Nevertheless, the savings from dissolution would have been relatively minor. When Justice Minister Yossi Beilin issued an administrative order in 2000 that salaries would no longer be paid to the heads and deputy heads of religious councils, the estimated savings came to only 65 million shekels. The total budget for the religious councils never exceeded 400-500 million shekels, and most of those costs would have been picked up by the municipalities.
These sums are minor compared to the waste resulting from a failure to merge smaller local authorities into larger ones as recommended by the 1998 Shahar Commission. The estimated savings from merging all local authorities serving less than 10,000 people come to more than two billion shekels a year. Such smaller authorities constitute nearly 80% of all local authorities – 140 serve less than 5,000 people and 66 less than 10,000.
Yet despite the far vaster sums involved, the issue of excessive local authorities has never been the subject of the same sustained media attention as the religious councils.
Even today, when the newspapers are filled daily with tragic stories of individual hardship caused by budgetary cuts, the success of local authorities heads in gutting the Finance Ministry’s merger proposal occasioned little of the vitriol that follows each new allocation to haredi institutions.
True, sharp editorials in this paper and by Ha’aretz’s Nehemiah Strassler noted the sordid political deal involved. Positions on local authorities, which pay hefty salaries and entail little work, are the preferred sinecures for the party hacks who make up the Likud Central Committee, which selects the party’s Knesset slate. And few Likud MKs wanted to cross their selectors.
Still, the general attitude was more on the lines of a shrug of the shoulder "that’s politics." That venality is part of the human condition and that most people do not go through life with the commonweal uppermost in their thoughts is common knowledge. No need to dwell on that.
But when the venality involves haredim, then it serves as proof of something much more nefarious, of the depraved nature of an entire community. Now we are no longer in the realm of normal human greed, but of a whole community of bloodsuckers seeking to drain the very lifeblood from the secular community.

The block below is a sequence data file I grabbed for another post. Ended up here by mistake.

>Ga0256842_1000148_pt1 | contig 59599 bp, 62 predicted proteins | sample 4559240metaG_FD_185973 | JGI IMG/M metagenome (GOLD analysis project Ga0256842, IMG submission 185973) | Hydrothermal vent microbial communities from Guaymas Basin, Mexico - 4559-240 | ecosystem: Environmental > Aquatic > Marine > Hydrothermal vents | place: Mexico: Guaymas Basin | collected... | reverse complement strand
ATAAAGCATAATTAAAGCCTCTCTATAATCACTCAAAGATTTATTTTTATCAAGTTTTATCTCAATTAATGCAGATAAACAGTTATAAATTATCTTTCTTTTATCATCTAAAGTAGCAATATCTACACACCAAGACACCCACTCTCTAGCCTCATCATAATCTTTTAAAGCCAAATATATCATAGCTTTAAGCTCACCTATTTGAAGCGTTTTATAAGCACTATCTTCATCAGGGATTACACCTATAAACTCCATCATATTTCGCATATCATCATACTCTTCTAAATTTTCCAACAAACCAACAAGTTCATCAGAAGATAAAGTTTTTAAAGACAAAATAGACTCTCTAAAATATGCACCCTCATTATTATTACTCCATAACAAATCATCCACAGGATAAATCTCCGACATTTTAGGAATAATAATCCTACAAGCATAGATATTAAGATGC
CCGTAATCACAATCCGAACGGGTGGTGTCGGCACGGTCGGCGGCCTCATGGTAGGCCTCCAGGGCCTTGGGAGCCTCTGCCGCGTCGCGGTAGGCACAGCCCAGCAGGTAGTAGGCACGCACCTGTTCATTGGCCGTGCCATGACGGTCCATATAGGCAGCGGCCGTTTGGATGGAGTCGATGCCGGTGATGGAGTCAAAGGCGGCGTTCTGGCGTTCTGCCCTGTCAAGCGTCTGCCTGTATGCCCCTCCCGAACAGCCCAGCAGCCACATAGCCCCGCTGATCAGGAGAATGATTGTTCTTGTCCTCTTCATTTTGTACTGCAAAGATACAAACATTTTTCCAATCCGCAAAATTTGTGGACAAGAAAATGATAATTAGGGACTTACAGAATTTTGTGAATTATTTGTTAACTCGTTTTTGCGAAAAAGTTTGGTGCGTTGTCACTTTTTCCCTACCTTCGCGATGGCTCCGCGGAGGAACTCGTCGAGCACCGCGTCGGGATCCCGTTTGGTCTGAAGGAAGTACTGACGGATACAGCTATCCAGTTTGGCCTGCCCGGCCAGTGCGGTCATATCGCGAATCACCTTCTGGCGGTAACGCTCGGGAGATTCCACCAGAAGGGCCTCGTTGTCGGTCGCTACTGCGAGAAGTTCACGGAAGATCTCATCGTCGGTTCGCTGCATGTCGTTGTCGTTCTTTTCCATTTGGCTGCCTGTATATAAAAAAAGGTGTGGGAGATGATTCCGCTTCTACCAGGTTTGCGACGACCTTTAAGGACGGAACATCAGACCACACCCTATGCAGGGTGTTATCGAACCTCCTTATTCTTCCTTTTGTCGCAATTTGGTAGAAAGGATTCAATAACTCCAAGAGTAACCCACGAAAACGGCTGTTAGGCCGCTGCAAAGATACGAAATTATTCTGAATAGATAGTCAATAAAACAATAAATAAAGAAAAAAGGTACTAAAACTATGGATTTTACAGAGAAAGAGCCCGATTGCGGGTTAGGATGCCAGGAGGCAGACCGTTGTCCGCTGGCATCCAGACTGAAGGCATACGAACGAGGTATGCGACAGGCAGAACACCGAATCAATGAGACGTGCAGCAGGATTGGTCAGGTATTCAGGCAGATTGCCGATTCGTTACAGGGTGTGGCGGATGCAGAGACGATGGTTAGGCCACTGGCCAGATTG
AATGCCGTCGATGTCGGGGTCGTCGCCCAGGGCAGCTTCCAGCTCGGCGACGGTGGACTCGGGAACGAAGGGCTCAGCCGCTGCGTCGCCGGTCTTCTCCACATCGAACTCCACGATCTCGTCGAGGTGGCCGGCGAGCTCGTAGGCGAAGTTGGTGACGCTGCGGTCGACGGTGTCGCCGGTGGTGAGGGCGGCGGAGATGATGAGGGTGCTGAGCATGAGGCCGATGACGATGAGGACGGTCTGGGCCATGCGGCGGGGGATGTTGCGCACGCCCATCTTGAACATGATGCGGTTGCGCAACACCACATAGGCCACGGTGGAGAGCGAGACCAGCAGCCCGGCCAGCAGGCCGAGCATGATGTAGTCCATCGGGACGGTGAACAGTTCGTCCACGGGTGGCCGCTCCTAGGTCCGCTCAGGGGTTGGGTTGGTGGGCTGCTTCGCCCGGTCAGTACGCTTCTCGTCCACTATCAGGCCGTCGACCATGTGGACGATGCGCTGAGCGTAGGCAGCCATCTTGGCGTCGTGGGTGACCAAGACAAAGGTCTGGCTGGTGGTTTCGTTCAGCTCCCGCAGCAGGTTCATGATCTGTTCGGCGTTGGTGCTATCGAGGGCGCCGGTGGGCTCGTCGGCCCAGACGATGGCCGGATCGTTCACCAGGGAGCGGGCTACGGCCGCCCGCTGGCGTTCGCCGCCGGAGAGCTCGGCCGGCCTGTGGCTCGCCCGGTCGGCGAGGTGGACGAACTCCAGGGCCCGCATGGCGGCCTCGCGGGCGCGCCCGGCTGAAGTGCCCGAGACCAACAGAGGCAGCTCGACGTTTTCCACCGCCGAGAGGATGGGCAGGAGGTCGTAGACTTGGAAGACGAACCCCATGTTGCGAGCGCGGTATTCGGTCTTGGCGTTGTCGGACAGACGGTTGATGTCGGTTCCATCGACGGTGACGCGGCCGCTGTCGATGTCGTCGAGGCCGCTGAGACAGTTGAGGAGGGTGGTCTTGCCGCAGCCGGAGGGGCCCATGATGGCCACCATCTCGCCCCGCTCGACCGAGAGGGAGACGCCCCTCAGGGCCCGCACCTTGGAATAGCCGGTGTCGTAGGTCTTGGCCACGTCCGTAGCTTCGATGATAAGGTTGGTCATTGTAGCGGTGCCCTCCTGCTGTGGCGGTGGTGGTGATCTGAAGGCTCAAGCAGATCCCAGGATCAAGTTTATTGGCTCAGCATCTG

Billions of shekels spent to bail out the kibbutzim from failed stockmarket speculations and lucrative land grants worth billions more occasion none of the same anger as allocations to haredi educational institutions. No recent headlines blasted the news, "Billions for local authority heads, less for starving children."
A few weeks ago, Tommy Lapid dispensed 123 million shekels from the public coffers as if it were his personal largesse. In doing so, he voluntarily chose to emulate the corrupt system of special allocations, which was once forced on haredi MKs. And he did so, in apparent violation of the Budget Law, which requires prior disclosure of all coalition agreements.
No paper juxtaposed a photograph of well-heeled Ramat Aviv society matrons watching a performance of the Batsheva Dance Company to one of an empty refrigerator in Kiryat Gat, with the caption, "Rich enjoy new subsidies for theater courtesy of Tommy Lapid while the poor starve."
Precisely such juxtapositioned images are employed frequently to encourage secular Israelis to spend in their mind’s eye every allocation to haredi institutions many times over and to imagine every national need taken care of if only the haredim would disappear.
Our Sages tell us that the Temple was destroyed because of the internal enmity and hatred of the Jewish people. If we want to understand why we did not merit to celebrate Tisha B’Av yesterday in a rebuilt Temple, we do not have far to look.